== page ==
How ChronoTrack D-Tags Work

Runners in the 2006 Great Gorilla Charity Race take to the streets of London.
Runners in the 2006 Great Gorilla Charity Race take to the streets of London.
Miles Willis/Getty Images

The American psychologist Timothy Leary once observed that, as humans, we continually face the "frightening, terrorizing fact that we do not know who we are, or where we're going in this ocean of chaos."

Obviously, Leary wasn't a running enthusiast.

Because if nothing else, runners often pride themselves on two things: knowing where they're going and knowing exactly how long it took to get there. Maybe that's why they're so fanatical: The race simplifies the entire, freaking human condition.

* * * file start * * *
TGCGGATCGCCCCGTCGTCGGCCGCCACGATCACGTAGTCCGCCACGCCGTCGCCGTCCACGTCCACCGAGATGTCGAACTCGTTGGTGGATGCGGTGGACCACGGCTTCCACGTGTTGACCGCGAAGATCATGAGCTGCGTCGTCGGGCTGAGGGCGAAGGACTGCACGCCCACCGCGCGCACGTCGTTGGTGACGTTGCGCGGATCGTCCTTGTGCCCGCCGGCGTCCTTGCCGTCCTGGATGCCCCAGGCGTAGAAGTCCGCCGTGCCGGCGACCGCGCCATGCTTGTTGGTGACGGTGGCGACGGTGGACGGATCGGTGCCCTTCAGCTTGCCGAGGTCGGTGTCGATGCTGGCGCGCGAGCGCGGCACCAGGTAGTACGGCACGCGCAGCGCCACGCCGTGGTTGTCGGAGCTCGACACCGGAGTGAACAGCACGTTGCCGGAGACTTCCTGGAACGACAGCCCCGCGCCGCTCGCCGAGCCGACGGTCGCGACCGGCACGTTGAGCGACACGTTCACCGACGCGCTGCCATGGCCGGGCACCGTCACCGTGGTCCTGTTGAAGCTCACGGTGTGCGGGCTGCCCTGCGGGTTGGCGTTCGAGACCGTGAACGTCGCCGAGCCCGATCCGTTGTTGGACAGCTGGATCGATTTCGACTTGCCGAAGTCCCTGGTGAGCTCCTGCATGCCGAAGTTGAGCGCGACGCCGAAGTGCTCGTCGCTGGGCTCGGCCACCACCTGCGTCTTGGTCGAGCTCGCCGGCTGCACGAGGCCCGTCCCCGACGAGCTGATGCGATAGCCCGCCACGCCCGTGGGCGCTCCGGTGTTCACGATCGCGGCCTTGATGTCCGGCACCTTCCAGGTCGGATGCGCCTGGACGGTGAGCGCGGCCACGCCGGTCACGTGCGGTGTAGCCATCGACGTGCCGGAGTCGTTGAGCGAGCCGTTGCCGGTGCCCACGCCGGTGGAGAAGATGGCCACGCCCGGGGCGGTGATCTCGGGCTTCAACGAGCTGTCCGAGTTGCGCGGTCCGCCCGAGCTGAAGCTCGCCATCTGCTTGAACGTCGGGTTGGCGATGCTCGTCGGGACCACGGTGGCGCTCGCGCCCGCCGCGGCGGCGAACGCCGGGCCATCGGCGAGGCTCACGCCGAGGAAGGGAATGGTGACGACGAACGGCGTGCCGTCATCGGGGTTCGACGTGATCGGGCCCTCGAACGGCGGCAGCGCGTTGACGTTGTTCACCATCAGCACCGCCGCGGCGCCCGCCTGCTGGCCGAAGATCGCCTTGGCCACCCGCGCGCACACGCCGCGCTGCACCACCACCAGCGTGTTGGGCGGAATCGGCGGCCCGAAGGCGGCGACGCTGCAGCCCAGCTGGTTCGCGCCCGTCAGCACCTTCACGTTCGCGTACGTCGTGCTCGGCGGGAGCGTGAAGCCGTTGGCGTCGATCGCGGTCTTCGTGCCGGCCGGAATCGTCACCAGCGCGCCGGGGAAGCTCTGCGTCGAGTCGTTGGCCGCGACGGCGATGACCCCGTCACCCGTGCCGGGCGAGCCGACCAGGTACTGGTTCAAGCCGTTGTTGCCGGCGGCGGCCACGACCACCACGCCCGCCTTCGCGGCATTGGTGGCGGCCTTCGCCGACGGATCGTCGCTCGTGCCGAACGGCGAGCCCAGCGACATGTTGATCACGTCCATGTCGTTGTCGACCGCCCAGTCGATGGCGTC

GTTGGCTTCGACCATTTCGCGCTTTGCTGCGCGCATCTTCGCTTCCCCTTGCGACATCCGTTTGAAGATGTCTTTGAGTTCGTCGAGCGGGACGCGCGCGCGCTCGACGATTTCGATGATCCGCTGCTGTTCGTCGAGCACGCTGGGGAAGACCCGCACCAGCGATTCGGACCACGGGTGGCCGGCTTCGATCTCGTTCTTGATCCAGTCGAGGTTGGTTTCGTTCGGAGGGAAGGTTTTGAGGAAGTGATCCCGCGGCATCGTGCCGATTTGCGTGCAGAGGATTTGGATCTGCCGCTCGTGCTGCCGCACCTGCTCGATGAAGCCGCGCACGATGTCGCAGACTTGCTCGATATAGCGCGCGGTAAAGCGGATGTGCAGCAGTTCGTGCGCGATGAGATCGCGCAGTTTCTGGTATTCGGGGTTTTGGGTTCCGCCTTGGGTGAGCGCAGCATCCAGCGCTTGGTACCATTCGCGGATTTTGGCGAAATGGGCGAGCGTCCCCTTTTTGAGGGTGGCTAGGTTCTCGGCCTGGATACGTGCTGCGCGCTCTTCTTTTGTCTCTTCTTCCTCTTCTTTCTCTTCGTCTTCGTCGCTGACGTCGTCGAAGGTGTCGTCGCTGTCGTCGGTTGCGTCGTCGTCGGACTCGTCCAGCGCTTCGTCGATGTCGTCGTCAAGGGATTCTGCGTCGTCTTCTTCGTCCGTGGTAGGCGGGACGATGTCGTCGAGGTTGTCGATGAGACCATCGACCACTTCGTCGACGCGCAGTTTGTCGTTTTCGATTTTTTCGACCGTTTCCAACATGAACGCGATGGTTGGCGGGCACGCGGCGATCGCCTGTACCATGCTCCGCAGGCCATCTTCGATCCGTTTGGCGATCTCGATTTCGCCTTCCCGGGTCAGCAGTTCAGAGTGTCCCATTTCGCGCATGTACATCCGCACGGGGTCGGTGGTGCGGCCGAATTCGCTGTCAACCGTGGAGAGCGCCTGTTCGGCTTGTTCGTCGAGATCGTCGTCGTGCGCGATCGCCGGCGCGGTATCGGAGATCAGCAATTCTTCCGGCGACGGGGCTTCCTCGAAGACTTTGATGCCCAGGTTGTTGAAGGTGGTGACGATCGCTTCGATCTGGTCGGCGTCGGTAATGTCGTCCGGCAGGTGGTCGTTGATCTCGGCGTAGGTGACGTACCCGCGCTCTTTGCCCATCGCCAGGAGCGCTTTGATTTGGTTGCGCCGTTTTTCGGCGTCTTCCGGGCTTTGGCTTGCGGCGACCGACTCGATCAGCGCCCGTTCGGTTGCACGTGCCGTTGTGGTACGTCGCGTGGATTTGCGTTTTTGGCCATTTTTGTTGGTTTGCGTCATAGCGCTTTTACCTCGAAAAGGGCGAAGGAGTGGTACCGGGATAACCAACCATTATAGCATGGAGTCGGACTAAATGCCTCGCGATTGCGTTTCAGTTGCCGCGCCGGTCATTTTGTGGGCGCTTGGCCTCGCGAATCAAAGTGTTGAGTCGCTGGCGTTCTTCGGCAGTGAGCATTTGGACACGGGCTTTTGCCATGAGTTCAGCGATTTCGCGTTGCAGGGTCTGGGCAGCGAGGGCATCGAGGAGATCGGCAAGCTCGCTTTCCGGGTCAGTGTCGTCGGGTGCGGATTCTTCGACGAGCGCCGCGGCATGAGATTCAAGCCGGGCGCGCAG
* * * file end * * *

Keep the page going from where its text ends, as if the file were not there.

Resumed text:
Ah, but it's not quite that easy. Throw enough competitors out there on the road and even a footrace swells with complexity. Larger marathons can feature runners by the tens of thousands. Imagine even a fraction of them crossing the finish line at the same moment hungry for their best time, and you get a taste of the problem.

Fortunately, humans don't have to face that timing problem on their own. We have fabulous technology to lessen both our logistical and our existential dilemmas. The ChronoTrack D-Tag is one such technology, using ultrahigh frequency (UHF) radio-frequency identification (RFID) to track runners' feet as they race past antennas at key points along the course.

The result? Clarity and certainty about your place in the universe -- or at least 99.84 percent certainty [source: Pique]. And you don't even have to drop acid to get there.

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